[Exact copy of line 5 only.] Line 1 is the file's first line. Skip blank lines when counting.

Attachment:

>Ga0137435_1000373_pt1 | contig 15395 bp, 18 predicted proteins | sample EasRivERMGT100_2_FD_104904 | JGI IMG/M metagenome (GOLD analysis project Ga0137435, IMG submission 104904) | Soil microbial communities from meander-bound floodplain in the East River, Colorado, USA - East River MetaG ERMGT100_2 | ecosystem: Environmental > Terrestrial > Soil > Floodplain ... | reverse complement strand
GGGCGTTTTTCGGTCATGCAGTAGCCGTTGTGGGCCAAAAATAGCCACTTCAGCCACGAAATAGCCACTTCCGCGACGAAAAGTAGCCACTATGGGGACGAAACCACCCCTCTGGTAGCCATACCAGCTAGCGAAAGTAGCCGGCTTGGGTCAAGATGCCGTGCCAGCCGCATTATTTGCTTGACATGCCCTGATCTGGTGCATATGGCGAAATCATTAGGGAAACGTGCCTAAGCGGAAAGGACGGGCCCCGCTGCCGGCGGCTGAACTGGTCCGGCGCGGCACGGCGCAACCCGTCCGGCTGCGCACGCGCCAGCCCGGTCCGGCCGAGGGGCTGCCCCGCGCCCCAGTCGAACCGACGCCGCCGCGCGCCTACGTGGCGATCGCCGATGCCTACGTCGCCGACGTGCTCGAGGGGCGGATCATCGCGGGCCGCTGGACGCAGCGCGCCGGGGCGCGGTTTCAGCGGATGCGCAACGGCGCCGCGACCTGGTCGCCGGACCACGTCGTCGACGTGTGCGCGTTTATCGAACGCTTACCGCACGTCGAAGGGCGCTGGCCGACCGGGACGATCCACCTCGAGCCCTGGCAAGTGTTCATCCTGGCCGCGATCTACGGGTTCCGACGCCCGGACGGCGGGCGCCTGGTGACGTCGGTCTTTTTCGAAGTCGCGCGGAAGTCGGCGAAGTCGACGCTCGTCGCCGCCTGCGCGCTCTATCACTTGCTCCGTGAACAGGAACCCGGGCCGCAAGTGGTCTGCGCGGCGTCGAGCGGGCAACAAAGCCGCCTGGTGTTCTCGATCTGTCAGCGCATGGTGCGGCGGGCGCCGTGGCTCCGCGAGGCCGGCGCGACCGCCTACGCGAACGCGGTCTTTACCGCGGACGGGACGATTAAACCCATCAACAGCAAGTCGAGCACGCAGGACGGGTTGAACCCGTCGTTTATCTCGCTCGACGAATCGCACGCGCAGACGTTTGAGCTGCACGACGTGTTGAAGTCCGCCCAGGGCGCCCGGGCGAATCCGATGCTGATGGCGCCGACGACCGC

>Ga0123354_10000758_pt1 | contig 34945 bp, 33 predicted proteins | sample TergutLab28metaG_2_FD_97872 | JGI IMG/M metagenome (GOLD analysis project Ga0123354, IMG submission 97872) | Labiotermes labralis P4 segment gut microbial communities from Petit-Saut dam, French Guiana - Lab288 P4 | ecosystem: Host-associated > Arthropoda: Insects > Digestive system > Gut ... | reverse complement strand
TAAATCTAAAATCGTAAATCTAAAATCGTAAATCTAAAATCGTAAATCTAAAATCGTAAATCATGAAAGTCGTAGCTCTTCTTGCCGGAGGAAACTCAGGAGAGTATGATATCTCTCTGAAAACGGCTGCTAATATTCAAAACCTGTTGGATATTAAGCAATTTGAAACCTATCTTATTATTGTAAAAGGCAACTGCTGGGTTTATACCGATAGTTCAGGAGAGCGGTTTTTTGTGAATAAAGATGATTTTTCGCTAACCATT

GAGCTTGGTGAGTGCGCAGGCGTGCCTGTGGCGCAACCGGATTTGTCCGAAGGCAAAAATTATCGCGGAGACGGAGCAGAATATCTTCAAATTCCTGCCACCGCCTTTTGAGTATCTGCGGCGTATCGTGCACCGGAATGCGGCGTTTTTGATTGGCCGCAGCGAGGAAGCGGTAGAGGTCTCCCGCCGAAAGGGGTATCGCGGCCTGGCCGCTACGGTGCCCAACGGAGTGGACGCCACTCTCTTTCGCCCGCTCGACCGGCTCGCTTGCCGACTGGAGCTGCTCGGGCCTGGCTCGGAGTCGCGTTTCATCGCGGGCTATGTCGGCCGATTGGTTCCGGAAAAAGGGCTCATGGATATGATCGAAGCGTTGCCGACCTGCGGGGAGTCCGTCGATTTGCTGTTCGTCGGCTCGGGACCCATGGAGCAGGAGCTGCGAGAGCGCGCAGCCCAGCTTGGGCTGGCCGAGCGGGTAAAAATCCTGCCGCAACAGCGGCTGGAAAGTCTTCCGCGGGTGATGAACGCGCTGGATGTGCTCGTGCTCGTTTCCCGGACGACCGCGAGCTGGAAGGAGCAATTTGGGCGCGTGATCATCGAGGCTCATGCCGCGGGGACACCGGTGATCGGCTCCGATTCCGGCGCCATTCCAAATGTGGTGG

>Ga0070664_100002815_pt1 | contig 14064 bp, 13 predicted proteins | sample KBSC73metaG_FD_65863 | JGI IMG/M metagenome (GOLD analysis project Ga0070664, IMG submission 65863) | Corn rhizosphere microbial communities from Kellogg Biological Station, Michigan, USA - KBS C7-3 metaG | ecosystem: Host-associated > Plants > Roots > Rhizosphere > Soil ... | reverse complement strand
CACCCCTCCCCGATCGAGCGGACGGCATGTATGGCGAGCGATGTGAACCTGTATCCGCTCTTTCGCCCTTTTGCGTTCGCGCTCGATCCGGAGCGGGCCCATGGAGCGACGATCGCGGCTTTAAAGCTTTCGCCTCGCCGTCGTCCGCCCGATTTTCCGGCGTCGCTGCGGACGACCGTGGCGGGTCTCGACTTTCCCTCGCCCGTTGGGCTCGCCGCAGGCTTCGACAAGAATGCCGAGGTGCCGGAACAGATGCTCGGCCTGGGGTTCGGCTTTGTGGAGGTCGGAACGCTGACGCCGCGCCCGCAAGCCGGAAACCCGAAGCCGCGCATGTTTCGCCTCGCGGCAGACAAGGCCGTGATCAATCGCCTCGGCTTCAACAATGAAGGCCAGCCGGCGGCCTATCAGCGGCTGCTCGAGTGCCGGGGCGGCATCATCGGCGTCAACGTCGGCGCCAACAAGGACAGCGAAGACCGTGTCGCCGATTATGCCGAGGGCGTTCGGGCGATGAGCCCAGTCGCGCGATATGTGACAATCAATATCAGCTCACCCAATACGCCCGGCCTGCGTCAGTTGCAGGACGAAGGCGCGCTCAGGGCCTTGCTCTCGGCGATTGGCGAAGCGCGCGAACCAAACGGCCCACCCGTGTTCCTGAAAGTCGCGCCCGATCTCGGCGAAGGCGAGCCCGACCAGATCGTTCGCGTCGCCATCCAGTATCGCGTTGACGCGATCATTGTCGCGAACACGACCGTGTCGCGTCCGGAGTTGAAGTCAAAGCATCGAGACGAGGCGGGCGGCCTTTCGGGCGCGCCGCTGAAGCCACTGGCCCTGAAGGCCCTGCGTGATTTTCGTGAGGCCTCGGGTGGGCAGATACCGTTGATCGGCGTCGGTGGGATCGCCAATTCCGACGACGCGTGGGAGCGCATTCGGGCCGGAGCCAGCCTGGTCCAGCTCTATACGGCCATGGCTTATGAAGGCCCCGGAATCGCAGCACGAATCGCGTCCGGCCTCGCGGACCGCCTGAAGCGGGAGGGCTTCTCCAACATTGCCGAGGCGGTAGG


GAGCTTGGTGAGTGCGCAGGCGTGCCTGTGGCGCAACCGGATTTGTCCGAAGGCAAAAATTATCGCGGAGACGGAGCAGAATATCTTCAAATTCCTGCCACCGCCTTTTGAGTATCTGCGGCGTATCGTGCACCGGAATGCGGCGTTTTTGATTGGCCGCAGCGAGGAAGCGGTAGAGGTCTCCCGCCGAAAGGGGTATCGCGGCCTGGCCGCTACGGTGCCCAACGGAGTGGACGCCACTCTCTTTCGCCCGCTCGACCGGCTCGCTTGCCGACTGGAGCTGCTCGGGCCTGGCTCGGAGTCGCGTTTCATCGCGGGCTATGTCGGCCGATTGGTTCCGGAAAAAGGGCTCATGGATATGATCGAAGCGTTGCCGACCTGCGGGGAGTCCGTCGATTTGCTGTTCGTCGGCTCGGGACCCATGGAGCAGGAGCTGCGAGAGCGCGCAGCCCAGCTTGGGCTGGCCGAGCGGGTAAAAATCCTGCCGCAACAGCGGCTGGAAAGTCTTCCGCGGGTGATGAACGCGCTGGATGTGCTCGTGCTCGTTTCCCGGACGACCGCGAGCTGGAAGGAGCAATTTGGGCGCGTGATCATCGAGGCTCATGCCGCGGGGACACCGGTGATCGGCTCCGATTCCGGCGCCATTCCAAATGTGGTGG